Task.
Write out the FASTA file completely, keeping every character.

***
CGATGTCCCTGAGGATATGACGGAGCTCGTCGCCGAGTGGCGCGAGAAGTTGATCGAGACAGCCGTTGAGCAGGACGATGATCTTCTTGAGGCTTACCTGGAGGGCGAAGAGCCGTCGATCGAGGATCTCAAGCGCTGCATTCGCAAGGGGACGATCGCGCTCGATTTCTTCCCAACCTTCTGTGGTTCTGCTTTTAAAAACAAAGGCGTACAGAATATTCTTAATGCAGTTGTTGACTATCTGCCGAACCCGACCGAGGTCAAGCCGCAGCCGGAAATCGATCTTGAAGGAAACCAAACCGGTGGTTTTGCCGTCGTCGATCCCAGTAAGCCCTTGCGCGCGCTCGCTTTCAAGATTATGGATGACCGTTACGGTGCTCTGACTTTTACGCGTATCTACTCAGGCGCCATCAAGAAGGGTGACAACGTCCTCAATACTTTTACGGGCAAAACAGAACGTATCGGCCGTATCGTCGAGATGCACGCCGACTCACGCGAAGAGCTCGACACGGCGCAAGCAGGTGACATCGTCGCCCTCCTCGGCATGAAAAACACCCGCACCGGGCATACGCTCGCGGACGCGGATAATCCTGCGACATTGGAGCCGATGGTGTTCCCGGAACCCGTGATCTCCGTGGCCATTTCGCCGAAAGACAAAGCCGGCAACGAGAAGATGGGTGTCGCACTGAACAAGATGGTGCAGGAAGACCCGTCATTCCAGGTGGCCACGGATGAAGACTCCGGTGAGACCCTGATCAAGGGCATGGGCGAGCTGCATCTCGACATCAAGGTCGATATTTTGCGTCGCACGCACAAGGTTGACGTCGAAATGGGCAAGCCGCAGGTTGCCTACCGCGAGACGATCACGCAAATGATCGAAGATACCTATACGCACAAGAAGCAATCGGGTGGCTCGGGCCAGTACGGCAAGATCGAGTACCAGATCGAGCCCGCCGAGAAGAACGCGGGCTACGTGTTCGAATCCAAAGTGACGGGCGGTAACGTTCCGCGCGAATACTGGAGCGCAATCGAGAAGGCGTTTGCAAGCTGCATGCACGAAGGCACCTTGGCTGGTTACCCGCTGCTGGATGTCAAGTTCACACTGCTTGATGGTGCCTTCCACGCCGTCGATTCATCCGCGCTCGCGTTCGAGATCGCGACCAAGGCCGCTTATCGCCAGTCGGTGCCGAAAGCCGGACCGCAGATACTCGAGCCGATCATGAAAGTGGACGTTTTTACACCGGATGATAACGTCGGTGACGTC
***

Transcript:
CGATGTCCCTGAGGATATGACGGAGCTCGTCGCCGAGTGGCGCGAGAAGTTGATCGAGACAGCCGTTGAGCAGGACGATGATCTTCTTGAGGCTTACCTGGAGGGCGAAGAGCCGTCGATCGAGGATCTCAAGCGCTGCATTCGCAAGGGGACGATCGCGCTCGATTTCTTCCCAACCTTCTGTGGTTCTGCTTTTAAAAACAAAGGCGTACAGAATATTCTTAATGCAGTTGTTGACTATCTGCCGAACCCGACCGAGGTCAAGCCGCAGCCGGAAATCGATCTTGAAGGAAACCAAACCGGTGGTTTTGCCGTCGTCGATCCCAGTAAGCCCTTGCGCGCGCTCGCTTTCAAGATTATGGATGACCGTTACGGTGCTCTGACTTTTACGCGTATCTACTCAGGCGCCATCAAGAAGGGTGACAACGTCCTCAATACTTTTACGGGCAAAACAGAACGTATCGGCCGTATCGTCGAGATGCACGCCGACTCACGCGAAGAGCTCGACACGGCGCAAGCAGGTGACATCGTCGCCCTCCTCGGCATGAAAAACACCCGCACCGGGCATACGCTCGCGGACGCGGATAATCCTGCGACATTGGAGCCGATGGTGTTCCCGGAACCCGTGATCTCCGTGGCCATTTCGCCGAAAGACAAAGCCGGCAACGAGAAGATGGGTGTCGCACTGAACAAGATGGTGCAGGAAGACCCGTCATTCCAGGTGGCCACGGATGAAGACTCCGGTGAGACCCTGATCAAGGGCATGGGCGAGCTGCATCTCGACATCAAGGTCGATATTTTGCGTCGCACGCACAAGGTTGACGTCGAAATGGGCAAGCCGCAGGTTGCCTACCGCGAGACGATCACGCAAATGATCGAAGATACCTATACGCACAAGAAGCAATCGGGTGGCTCGGGCCAGTACGGCAAGATCGAGTACCAGATCGAGCCCGCCGAGAAGAACGCGGGCTACGTGTTCGAATCCAAAGTGACGGGCGGTAACGTTCCGCGCGAATACTGGAGCGCAATCGAGAAGGCGTTTGCAAGCTGCATGCACGAAGGCACCTTGGCTGGTTACCCGCTGCTGGATGTCAAGTTCACACTGCTTGATGGTGCCTTCCACGCCGTCGATTCATCCGCGCTCGCGTTCGAGATCGCGACCAAGGCCGCTTATCGCCAGTCGGTGCCGAAAGCCGGACCGCAGATACTCGAGCCGATCATGAAAGTGGACGTTTTTACACCGGATGATAACGTCGGTGACGTC